Growing up in rural Maryland (firmly within WWF territory), it was a monthly ritual. I’d walk into my local newsstand and smell the Captain Black pipe tobacco. I’d walk past the rotating comic book display, checking to see if the new issue of Sgt. Rock had arrived yet. Eventually, I’d find my way to the magazines. My pre-teen eyes would ever so briefly scan the so-called “gentleman’s magazines.” I wouldn’t dare attempt to pick one up for fear that Mrs. Bunting, the sales clerk, would notice and tell my mom. But then my eyes would focus on the true objective of my mission: the newest issue of The Wrestler.
Back in those halcyon days of the spring of 1977, Elvis was living out his Last Days holed up inside Graceland, Billy Beer was about to take the nation by storm, Superstar Graham had just won the WWWF (yes, back in those days there were 3 w’s in the promotion’s name) Championship, and a copy of Bill Apter’s The Wrestler sold for a buck. I’d get out my money (always in loose change—mostly dimes, nickels and pennies) and plunk it down on the counter. Mrs. Bunting would always have to gently remind me, “There’s sales tax on this, hun.” I’d dig out an extra nickel to cover it. My first experience with taxes! She’d put my newly acquired source of wrestling wisdom in a nice, neat brown paper bag that was just the right size for magazines; those came in handy when someone purchased one of those “gentleman’s magazines” and didn’t want to be seen walking down the street with it.
Once I got home, I’d quickly clear my schedule (which for a 9-year-old meant forgoing the afternoon’s Gilligan’s Island reruns) and breath in that “new magazine” smell. Quickly, I’d be immersed in the world of professional wrestling. Publications such as The Wrestler, Inside Wrestling, and Pro Wrestling Illustrated have all since collectively become known as “the Apter mags” amongst classic wrestling aficionados. This is because legendary wrestling writer/photographer Bill Apter was usually listed as the “Managing Editor” for these publications.
The great thing about the Apter mags was that they filled in gaps left by the weekly TV matches and monthly house shows. If you missed a recent house show in your area, the “correspondent’s reports” section of these magazines might clue you in on what had happened. There was also a rich development of storylines that went way beyond what could be done during the Saturday morning TV matches. With sensational headlines, such as, “Why Bob Backlund Can’t Escape the Curse of Jimmy Snuka,” the Apter mags helped develop the psychology of the feuds which enhanced the fan’s enjoyment. They also reminded fans that wrestling existed throughout the nation. That was news to those of us living in WWF territory because that promotion often acted as if professional wrestling only existed on the I-95 Corridor from DC to Maine, rarely if ever mentioning promotions such as the AWA or NWA. Until I started reading the Apters, I had never even heard of such stars as Rick Flair, Harley Race, Nick Bockwinkel, or Dusty Rhodes.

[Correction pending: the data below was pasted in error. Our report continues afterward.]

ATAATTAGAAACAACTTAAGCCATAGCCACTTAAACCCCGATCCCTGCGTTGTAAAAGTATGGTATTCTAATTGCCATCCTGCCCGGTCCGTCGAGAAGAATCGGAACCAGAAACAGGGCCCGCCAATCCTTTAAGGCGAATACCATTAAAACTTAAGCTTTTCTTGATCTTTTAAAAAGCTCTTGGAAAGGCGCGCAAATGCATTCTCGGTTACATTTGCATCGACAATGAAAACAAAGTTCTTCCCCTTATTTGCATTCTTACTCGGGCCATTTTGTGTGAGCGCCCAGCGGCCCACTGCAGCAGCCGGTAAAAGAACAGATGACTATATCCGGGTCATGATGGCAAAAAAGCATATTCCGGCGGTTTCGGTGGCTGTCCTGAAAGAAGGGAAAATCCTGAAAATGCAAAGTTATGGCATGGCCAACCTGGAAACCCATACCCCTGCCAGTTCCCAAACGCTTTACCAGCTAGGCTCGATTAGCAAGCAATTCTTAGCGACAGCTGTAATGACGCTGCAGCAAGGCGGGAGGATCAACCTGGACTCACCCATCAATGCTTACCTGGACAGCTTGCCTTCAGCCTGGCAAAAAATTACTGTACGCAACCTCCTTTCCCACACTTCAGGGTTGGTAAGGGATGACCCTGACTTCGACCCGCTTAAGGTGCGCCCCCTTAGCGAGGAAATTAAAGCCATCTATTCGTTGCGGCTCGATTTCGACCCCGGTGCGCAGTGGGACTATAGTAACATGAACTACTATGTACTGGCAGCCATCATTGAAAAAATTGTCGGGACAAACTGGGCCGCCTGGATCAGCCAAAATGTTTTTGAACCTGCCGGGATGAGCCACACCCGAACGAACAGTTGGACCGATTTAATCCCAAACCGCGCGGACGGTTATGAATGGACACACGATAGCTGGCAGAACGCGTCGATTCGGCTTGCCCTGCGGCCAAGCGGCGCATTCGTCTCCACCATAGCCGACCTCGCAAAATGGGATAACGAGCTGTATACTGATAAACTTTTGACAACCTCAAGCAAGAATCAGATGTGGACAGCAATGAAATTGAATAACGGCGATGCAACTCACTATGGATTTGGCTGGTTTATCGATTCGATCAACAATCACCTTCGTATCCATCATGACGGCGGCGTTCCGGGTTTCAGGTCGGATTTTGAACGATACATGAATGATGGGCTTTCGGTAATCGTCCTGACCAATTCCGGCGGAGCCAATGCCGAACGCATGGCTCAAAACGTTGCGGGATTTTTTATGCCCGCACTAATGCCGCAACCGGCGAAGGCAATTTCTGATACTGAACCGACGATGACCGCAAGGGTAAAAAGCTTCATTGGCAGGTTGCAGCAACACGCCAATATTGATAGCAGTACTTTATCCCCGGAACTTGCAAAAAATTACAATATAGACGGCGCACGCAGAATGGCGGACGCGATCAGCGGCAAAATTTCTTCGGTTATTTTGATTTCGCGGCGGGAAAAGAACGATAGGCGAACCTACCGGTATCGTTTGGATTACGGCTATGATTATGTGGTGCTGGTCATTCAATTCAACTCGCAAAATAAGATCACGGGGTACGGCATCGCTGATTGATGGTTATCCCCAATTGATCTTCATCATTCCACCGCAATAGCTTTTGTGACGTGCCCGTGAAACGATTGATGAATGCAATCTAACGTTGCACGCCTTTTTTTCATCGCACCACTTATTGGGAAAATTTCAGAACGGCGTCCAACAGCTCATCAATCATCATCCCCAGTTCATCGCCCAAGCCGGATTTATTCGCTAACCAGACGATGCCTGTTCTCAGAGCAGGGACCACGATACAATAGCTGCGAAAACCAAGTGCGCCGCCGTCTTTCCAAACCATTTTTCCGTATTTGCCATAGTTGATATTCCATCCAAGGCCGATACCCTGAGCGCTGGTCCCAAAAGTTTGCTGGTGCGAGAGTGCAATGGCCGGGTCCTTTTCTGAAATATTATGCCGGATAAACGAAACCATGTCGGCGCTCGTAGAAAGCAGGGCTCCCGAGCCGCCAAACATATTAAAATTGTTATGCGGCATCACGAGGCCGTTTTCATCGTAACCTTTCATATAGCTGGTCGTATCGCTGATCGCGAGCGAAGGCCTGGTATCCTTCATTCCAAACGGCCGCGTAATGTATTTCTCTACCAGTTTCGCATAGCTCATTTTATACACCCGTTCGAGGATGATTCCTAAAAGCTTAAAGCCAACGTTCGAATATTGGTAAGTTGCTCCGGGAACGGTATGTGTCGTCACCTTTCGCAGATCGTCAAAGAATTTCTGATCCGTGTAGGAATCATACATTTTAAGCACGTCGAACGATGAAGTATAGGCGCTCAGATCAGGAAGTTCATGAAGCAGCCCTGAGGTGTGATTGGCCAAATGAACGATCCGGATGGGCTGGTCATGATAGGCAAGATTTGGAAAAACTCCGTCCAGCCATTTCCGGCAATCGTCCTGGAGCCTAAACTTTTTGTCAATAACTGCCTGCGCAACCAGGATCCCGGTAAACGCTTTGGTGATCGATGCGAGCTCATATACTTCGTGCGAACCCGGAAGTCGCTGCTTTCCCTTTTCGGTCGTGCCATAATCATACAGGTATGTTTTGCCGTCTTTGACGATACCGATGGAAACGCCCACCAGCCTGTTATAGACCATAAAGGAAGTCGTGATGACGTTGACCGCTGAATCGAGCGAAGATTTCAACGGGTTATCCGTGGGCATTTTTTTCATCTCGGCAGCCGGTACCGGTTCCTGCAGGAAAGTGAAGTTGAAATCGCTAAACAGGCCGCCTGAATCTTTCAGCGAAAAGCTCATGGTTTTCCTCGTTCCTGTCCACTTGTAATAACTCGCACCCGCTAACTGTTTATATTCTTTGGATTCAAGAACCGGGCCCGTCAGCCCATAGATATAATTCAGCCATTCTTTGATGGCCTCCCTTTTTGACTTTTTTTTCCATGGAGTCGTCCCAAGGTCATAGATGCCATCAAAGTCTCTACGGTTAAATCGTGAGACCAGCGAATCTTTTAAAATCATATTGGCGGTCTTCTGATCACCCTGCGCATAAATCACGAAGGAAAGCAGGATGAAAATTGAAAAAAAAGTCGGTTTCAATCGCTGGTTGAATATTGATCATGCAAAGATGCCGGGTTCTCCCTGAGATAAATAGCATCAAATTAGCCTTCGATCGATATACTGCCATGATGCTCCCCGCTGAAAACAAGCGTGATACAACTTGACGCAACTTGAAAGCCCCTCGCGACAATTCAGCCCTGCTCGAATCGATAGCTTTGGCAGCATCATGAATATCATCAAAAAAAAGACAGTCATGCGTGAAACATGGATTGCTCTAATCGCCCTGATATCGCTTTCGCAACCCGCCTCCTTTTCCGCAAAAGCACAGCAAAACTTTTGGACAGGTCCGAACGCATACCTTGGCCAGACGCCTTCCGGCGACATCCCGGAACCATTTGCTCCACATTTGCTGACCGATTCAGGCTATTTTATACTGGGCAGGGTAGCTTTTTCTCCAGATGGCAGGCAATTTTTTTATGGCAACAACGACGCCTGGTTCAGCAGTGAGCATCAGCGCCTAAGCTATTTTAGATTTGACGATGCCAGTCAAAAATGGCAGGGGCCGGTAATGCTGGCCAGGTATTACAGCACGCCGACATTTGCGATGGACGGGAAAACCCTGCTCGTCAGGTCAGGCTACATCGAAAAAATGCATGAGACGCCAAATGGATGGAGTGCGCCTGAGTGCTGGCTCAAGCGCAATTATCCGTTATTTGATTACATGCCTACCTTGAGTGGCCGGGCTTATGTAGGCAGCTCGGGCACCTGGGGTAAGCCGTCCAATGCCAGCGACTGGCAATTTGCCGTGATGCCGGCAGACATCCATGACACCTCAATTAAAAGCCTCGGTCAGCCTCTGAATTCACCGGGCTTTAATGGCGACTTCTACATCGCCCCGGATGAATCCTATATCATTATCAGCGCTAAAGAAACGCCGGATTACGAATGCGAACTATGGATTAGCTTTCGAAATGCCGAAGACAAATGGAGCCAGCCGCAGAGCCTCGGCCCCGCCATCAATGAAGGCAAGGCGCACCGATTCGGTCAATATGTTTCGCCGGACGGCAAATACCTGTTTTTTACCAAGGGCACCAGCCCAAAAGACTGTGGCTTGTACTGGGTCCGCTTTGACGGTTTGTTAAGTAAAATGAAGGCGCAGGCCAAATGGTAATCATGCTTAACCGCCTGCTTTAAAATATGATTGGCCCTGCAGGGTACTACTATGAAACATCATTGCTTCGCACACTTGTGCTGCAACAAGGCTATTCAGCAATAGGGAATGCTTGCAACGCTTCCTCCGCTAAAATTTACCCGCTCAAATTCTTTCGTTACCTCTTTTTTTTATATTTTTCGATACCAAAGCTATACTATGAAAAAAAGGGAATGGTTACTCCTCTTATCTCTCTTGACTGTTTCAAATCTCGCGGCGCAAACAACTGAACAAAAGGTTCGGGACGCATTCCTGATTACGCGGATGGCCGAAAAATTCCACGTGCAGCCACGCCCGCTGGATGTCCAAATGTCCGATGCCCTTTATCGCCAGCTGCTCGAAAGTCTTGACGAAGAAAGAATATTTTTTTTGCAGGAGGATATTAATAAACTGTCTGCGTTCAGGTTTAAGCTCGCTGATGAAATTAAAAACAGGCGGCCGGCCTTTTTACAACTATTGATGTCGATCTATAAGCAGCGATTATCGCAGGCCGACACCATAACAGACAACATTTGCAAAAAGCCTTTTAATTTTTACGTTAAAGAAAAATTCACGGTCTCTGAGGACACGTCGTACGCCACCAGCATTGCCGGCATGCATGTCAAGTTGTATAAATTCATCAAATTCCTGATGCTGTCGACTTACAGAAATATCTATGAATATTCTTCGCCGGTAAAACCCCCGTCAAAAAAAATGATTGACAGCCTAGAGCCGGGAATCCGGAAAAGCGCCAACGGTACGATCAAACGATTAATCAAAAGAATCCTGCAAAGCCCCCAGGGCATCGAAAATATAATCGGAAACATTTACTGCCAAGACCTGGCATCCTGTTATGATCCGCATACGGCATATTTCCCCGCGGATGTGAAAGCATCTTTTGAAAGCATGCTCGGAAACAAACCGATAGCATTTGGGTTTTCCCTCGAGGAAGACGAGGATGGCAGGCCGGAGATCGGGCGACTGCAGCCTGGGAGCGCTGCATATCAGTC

But one of the best things about the Apter mags was the total commitment to kayfabe. They approached professional wrestling as a sport, not as “sports entertainment.” There was never even the slightest hint that anything was predetermined or scripted. What’s more, the heels and faces maintained their personas inside the pages of the magazines. There was never a hint that a guy like, say, Ernie Roth (Aka “The Grand Wizard of Wrestling”) was a nice guy outside the ring (which he in fact was). Nope. The Heels were all guys who would trip the elderly crossing the street and the Faces were all guys who would volunteer at their local homeless shelter. This, of course, was always one of the great lures of the pro wrestling of this era: the ability to simplify the complex, to make every feud a clash between the Forces of Good and the Forces of Evil.
Of course, in each month’s issue, there was always a bonus too. The ads were almost as interesting and entertaining as the wrestling content. The cure for baldness, a lucrative career as a “certified lock smith,” the keys to success with the ladies, and your own personal “hovercraft” could all be had between the pages of the Apters. My personal favorite was the World War Two Era Army Jeep that you could allegedly buy for fifty bucks.
My original collection of Apter mags got thrown out decades ago but I have since rebuilt it via the magic of eBay. To my delight, I have been able to reacquire many of the exact issues that I recall purchasing as a kid. Now, the pages are yellow; the “new magazine” smell has been replaced with a musty kind of odor, and many of the featured stars have gone to that Great Wrestling Ring In The Sky.
But they can still transport me back in time—to a simpler time. A time when Good and Evil were so very clearly defined for us through the melodramatic prism that was pro wrestling. A time when my greatest worry was whether Buddy Rogers would be able to save Jimmy Snuka from the “mind control” of Captain Lou Albano. Or whether Mrs. Bunting saw me glancing at those “gentleman’s magazines.” Lord, I wish life was still so simple!